A presently preferred embodiment of a spacer sleeve that is configured in accordance with the present invention, is shown in FIGS. 9 and 10 and is represented generally by the numeral 210. As shown in FIG. 10, spacer sleeve 210 functions as a bridge sleeve and as such is disposed between the outermost surface 12 of the printing cylinder 13 and the innermost surface 14 (FIG. 10), i.e., mounting surface, of a printing sleeve 15. As shown in FIG. 10, printing sleeve 15 is a so-called thin sleeve, but could just as easily be a multi-layer sleeve. As is typical, a printing plate 16 is attached to the outer surface 17 of printing sleeve 15 and has an outer surface 18 that defines the image to be printed on the substrate (not shown) forming the media that is to be printed. FIGS. 2-4, 7B and 10 depict printing plate 16 and thin printing sleeve 15 in phantom by the use of chain-dashed lines.

Illustrative portions of an alternative embodiment of a spacer sleeve that is configured in accordance with the present invention, are shown in FIGS. 12 and 12A, and this alternative embodiment is represented generally in FIG. 12 by the numeral 211. FIG. 11 depicts portions of components of another alternative embodiment of a spacer sleeve of the present invention. FIGS. 13A and 13B illustrate portions of components of still other alternative embodiments of the present invention. Yet another alternative embodiment of a spacer sleeve of the present invention, is shown in FIGS. 1 and 2 and is represented generally by the numeral 11. Still another alternative embodiment of a spacer sleeve of the present invention is shown in FIGS. 5-7A and is represented generally by the numeral 111.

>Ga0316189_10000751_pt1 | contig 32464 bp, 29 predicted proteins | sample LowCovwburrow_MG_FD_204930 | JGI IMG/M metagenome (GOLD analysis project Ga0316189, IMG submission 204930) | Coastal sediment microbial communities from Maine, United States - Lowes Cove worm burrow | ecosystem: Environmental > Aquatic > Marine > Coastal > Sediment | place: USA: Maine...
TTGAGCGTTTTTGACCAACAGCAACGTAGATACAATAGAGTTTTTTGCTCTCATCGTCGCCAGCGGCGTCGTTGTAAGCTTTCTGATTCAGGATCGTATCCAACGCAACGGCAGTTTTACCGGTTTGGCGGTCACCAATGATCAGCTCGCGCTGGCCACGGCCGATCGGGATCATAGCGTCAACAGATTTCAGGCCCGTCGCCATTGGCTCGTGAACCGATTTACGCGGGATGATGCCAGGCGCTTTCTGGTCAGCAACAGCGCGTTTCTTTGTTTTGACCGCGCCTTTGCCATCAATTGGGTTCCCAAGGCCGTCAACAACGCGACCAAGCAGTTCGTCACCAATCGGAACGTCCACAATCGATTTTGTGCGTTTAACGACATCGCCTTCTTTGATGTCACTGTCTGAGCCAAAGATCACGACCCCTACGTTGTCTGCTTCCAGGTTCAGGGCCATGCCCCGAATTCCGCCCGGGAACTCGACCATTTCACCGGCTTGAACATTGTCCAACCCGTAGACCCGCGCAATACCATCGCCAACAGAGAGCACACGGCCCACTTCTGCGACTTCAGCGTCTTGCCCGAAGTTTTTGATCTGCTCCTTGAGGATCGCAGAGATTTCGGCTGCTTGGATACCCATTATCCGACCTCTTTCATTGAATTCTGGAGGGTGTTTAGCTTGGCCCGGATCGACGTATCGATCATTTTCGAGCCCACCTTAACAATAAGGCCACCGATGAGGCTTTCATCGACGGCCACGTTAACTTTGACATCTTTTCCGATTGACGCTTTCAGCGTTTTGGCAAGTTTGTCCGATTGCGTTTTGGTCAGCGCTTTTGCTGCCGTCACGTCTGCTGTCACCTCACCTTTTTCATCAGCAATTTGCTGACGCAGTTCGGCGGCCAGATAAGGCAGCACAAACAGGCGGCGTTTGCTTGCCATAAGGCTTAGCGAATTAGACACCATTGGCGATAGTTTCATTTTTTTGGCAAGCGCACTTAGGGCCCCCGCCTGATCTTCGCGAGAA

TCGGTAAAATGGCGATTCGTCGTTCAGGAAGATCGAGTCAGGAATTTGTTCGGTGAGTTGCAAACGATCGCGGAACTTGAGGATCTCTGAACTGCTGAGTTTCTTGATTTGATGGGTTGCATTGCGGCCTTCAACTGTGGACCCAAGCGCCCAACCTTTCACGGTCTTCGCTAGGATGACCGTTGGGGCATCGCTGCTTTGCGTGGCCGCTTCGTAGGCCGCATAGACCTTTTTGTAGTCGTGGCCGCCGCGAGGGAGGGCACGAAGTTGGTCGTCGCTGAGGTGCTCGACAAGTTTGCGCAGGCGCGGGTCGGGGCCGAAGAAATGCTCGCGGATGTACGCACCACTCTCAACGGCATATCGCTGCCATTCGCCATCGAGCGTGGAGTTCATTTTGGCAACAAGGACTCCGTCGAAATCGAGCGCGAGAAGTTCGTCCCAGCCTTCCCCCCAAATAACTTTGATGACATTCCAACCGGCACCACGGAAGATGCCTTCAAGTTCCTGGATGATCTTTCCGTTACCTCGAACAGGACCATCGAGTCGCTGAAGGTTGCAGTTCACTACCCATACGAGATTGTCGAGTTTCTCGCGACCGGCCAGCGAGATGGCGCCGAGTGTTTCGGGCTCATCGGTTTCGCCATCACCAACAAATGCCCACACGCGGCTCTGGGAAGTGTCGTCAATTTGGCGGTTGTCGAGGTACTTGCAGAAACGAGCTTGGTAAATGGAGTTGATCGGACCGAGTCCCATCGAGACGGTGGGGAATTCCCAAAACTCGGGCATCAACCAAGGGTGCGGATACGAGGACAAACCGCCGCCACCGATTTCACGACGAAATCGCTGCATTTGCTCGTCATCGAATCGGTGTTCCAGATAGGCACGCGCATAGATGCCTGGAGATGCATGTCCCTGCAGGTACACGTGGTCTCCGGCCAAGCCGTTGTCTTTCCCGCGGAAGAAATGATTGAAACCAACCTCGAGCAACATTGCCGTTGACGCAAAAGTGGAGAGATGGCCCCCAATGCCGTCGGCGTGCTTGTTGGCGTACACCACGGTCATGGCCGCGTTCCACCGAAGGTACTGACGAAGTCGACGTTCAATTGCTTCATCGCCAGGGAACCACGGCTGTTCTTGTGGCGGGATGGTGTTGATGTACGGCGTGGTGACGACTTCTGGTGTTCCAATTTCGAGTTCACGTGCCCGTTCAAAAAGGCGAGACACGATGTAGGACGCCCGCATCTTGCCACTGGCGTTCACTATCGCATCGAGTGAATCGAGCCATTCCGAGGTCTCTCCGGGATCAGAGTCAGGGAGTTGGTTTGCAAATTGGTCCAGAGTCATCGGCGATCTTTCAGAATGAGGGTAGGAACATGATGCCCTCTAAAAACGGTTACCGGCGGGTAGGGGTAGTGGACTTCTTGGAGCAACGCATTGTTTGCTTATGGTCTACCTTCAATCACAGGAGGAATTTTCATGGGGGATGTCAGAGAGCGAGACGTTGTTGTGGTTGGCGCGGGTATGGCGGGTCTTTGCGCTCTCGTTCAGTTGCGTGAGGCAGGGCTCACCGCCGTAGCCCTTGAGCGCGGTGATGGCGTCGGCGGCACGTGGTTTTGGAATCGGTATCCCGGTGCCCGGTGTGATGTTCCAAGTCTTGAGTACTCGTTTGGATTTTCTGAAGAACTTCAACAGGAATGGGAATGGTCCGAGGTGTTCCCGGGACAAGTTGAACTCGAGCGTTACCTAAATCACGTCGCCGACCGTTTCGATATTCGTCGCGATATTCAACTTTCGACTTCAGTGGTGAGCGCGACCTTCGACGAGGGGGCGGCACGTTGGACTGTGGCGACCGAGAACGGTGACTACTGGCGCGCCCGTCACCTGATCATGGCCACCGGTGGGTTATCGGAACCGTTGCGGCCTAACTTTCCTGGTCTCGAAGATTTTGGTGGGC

In accordance with the present invention, the spacer sleeve includes a core member having a generally cylindrical shape. As embodied herein and shown in FIGS. 1, 2, 7A, 7B, 9, 10, 12, 13A and 13B for example, a core member 20 constitutes the innermost portion of the spacer sleeve. As shown in FIGS. 1, 7A, 10, 12, 13A and 13B for example, core member 20 has a cylindrical inner surface 21, which is also shown schematically in FIGS. 8A, 8B, 8C and 8D. As shown in FIGS. 3 and 9 for example, core member 20 defines a cylindrical outer surface 22 that is generally concentric with inner surface 21.

As shown in FIGS. 1, 7A, 8A, 8B, 8C, 8D and 10 for example, cylindrical inner surface 21 of core member 20 is the wall surface that defines a hollow internal region 24 of the spacer sleeve. A central rotational axis 23 (FIGS. 1, 9 and 12) of the spacer sleeve and the core member 20, is disposed inside hollow region 24. The rotational axis 23 provides a convenient point of reference for describing various aspects of the spacer sleeve. For example, inner surface 21 of core member 20 is disposed relatively closer to the rotational axis 23 than is the outer surface 22 of core member 20. Moreover, each point along the axial length (which runs parallel to axis 23) of inner surface 21 is characterized by a diameter that is measured in a direction that is transverse, i.e., perpendicular or normal, to rotational axis 23.